Bob DeChiara-USA TODAY Sports
Jason Smith's 2013 cap value: $12 million
The New York Jets cannot address personnel issues without cleaning up payroll.
According to nyjetscap.com, the Jets' projected 2013 salary cap value is $141.9 million. Unfortunately, the NFL's estimated 2013 salary cap limit is $121 million. Add the Jets' estimated unused capacity or rollover from 2012 and the team's adjusted cap limit is $125.9 million. (To show you how widely projections vary, ProTalk estimates the rollover figure to be $7.9 million as of November 20.)
With a $4.9 million rollover, the Jets must free $16 million in cap room to comply with the NFL CBA.
They'll need to free another $3 million to $6 million to set up a "rookie cap" for signing draft picks and undrafted free agents.
Then, they'll need even more room to re-sign 2013 free agents like running back Shonn Greene, kicker Nick Folk and tight end Dustin Keller. Estimate at least $5 million to $10 million.
Total relief needed is between $24 million and $32 million. We haven't even discussed signing outside free agents.
Where will the Jets find cap relief between $24 million and $32 million?
Here, for example, is an easy way. They could cut almost $33 million by releasing four players: tackle Jason Smith, linebacker Calvin Pace, linebacker David Harris and linebacker Bart Scott.
That means giving up three starting linebackers and a second-string tackle. Hopefully they'd get some draft picks in return.
Second-string tackle, Jason Smith, has the highest cap number of the four: $12 million. That seems excessive for a second-stringer. What's more, 2013 is the last year of his contract, so restructuring without an extension accomplishes nothing. The Jets should try to get something for him. However, they may find few buyers, so outright release would at least free $12 million in cap room.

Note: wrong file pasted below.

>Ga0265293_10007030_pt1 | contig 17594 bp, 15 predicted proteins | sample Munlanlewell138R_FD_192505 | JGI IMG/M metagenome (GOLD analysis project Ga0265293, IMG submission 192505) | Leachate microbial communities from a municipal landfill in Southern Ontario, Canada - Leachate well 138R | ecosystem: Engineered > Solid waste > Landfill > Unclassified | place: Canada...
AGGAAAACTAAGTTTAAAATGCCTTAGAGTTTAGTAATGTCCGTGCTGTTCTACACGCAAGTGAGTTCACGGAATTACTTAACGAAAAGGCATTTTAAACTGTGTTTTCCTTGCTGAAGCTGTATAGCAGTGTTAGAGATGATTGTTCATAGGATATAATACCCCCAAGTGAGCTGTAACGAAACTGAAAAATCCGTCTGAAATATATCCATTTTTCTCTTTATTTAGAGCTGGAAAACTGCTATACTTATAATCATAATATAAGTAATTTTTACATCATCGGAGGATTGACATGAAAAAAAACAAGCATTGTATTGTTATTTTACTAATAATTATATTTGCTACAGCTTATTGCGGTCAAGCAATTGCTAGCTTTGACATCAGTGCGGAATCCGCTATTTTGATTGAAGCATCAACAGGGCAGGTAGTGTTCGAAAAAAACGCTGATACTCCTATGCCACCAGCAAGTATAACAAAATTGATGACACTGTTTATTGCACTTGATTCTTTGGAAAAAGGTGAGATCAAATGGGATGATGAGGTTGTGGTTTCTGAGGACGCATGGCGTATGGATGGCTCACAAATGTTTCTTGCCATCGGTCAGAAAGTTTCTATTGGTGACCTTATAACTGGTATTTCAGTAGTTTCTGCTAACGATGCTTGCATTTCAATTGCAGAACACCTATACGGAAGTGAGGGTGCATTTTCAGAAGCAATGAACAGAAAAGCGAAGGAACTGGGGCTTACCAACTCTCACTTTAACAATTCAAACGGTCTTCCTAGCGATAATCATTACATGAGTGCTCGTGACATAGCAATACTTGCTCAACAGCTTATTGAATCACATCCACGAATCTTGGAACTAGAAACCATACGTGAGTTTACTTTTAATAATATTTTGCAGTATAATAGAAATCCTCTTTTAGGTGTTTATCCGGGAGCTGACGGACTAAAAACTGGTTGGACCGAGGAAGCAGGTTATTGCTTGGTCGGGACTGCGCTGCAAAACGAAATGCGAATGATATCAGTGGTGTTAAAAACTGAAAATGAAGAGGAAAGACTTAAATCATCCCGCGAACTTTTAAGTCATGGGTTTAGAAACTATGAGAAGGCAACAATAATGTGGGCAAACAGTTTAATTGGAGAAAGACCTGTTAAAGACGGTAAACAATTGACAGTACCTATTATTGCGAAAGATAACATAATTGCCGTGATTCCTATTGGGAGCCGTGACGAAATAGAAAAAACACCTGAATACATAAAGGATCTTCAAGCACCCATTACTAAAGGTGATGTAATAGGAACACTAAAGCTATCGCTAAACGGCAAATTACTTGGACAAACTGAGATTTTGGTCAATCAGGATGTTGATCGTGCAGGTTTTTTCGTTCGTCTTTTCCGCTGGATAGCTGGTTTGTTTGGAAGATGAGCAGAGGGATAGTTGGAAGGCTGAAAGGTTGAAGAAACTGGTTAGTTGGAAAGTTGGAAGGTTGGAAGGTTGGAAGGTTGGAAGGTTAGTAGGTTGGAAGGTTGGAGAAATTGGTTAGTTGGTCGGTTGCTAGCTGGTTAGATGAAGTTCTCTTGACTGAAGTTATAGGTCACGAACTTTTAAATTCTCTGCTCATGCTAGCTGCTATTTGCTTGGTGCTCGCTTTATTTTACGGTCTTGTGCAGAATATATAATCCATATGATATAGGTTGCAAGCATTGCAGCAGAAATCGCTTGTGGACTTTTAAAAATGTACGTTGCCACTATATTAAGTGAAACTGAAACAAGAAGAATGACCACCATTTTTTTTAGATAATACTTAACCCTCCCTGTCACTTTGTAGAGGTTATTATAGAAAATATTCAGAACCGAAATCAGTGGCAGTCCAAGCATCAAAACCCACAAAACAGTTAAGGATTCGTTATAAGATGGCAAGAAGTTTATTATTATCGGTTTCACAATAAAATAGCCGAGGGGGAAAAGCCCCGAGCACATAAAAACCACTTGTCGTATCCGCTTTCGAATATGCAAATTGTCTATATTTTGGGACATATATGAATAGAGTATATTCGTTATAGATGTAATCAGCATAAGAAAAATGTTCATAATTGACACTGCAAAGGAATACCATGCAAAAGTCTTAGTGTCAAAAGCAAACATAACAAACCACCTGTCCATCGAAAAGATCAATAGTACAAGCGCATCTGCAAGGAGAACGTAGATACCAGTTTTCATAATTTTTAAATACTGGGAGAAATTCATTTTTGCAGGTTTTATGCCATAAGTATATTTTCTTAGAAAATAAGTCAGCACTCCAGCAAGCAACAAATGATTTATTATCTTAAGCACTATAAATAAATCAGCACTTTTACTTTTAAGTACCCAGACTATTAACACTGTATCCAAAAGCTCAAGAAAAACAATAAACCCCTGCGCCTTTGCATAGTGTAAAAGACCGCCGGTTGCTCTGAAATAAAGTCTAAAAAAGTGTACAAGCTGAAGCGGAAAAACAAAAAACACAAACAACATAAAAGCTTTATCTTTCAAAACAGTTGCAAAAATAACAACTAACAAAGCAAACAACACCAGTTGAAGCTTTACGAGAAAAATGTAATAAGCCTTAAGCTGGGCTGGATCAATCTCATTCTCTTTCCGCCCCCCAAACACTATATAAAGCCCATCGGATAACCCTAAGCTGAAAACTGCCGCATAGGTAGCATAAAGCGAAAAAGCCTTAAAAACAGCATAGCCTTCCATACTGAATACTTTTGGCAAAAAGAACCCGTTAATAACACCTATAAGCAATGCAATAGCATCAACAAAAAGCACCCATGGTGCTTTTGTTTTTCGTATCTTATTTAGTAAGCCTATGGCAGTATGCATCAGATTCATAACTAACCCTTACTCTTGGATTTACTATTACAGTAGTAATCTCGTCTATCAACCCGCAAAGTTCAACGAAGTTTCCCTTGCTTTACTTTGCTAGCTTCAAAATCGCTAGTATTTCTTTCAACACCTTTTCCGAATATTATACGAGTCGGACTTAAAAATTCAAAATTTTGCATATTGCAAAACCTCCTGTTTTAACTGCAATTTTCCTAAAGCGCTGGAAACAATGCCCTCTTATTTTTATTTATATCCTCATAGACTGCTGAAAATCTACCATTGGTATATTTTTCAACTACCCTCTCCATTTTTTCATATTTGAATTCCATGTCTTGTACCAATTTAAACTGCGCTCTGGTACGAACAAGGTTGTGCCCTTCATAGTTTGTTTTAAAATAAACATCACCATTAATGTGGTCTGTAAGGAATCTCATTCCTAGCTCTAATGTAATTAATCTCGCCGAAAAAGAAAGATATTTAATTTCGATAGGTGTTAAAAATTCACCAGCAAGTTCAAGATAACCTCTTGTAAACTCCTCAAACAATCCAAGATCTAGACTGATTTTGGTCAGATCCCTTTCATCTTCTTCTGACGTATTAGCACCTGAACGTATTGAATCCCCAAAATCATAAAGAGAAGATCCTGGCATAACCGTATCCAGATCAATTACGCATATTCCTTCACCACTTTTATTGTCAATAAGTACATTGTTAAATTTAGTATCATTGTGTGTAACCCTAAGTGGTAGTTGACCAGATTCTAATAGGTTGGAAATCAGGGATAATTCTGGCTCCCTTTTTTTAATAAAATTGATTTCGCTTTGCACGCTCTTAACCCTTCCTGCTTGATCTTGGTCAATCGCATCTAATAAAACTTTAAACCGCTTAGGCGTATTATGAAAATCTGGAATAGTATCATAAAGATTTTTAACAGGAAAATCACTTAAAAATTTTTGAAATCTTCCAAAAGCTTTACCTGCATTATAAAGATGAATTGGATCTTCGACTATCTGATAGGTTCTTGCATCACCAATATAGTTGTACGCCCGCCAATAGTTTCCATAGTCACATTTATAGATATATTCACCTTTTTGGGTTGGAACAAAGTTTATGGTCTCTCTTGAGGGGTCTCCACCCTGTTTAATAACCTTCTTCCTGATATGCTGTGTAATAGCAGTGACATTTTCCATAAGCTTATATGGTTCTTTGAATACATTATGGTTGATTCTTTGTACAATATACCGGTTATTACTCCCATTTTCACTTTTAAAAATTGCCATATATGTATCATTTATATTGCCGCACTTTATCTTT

Calvin Pace also cannot restructure his deal without an extension. His departure adds $8.56 million of cap room.
Losing Smith and Pace would restore $20.56 million of cap space. That would return the Jets to CBA compliance and provide a rookie cap of $4.56 million.
Scott and Harris have two years remaining on their deals, so restructuring is possible.
Scott, for example, could cut his 2013 salary from $6.9 million to $1 million and take the $5.9 million difference as a proratable bonus. That would reduce his drain on the 2013 cap from $8.65 million to $5.7 million, saving $2.95 million.
Of the four, Harris would be the most significant loss as he is the team's leading tackler.
Harris could cut his 2013 salary from $10.9 million to $6.9 million and take the $4 million difference as a proratable bonus. That would reduce his drain on the 2013 cap from $13 million to $11 million, saving $2 million.
The restructurings add another $4.95 million in cap room to establish the maximum rookie cap and leave just over $3.5 million for free agent signings. The cost: $4.95 million applied towards 2014's cap even if Scott and Harris leave the team.
This is not the only scenario. The nyjetscap.com blog offers alternatives in the post "A Look at the Jets Salary Cap Problems."
See how easy it is?
If you want to concoct your own scenarios, check out Football 101, "Explaining Salary Cap Dead Money" from Steelers Depot and Davis Hsu's July 16 and July 17 articles on salary cap rollover from the Field Gulls Seahawks community. These articles explain the terminology you'll need to understand to interpret the nyjetscap.com data.
Suffice it to say that the Jets' bean counters have their work cut out for them. We, on the other hand, can move to another fun topic: repairing public relations.